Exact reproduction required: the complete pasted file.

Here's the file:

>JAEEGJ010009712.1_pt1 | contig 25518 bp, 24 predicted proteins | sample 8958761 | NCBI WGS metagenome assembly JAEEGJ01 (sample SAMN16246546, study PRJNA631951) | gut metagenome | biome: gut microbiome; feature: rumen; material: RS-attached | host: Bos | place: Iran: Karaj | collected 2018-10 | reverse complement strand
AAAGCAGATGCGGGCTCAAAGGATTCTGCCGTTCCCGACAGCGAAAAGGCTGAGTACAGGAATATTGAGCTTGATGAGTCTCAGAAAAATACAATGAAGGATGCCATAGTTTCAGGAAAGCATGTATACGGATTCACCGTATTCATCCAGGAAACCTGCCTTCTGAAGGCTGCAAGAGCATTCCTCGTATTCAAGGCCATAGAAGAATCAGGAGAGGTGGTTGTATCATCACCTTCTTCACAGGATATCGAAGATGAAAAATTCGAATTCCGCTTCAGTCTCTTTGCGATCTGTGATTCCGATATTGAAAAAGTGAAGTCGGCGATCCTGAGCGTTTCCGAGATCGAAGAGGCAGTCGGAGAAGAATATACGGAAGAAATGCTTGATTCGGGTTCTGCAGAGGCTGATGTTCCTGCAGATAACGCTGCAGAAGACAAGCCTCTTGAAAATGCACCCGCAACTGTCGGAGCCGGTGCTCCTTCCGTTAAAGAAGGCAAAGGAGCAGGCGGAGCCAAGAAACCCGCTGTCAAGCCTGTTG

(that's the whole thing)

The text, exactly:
>JAEEGJ010009712.1_pt1 | contig 25518 bp, 24 predicted proteins | sample 8958761 | NCBI WGS metagenome assembly JAEEGJ01 (sample SAMN16246546, study PRJNA631951) | gut metagenome | biome: gut microbiome; feature: rumen; material: RS-attached | host: Bos | place: Iran: Karaj | collected 2018-10 | reverse complement strand
AAAGCAGATGCGGGCTCAAAGGATTCTGCCGTTCCCGACAGCGAAAAGGCTGAGTACAGGAATATTGAGCTTGATGAGTCTCAGAAAAATACAATGAAGGATGCCATAGTTTCAGGAAAGCATGTATACGGATTCACCGTATTCATCCAGGAAACCTGCCTTCTGAAGGCTGCAAGAGCATTCCTCGTATTCAAGGCCATAGAAGAATCAGGAGAGGTGGTTGTATCATCACCTTCTTCACAGGATATCGAAGATGAAAAATTCGAATTCCGCTTCAGTCTCTTTGCGATCTGTGATTCCGATATTGAAAAAGTGAAGTCGGCGATCCTGAGCGTTTCCGAGATCGAAGAGGCAGTCGGAGAAGAATATACGGAAGAAATGCTTGATTCGGGTTCTGCAGAGGCTGATGTTCCTGCAGATAACGCTGCAGAAGACAAGCCTCTTGAAAATGCACCCGCAACTGTCGGAGCCGGTGCTCCTTCCGTTAAAGAAGGCAAAGGAGCAGGCGGAGCCAAGAAACCCGCTGTCAAGCCTGTTG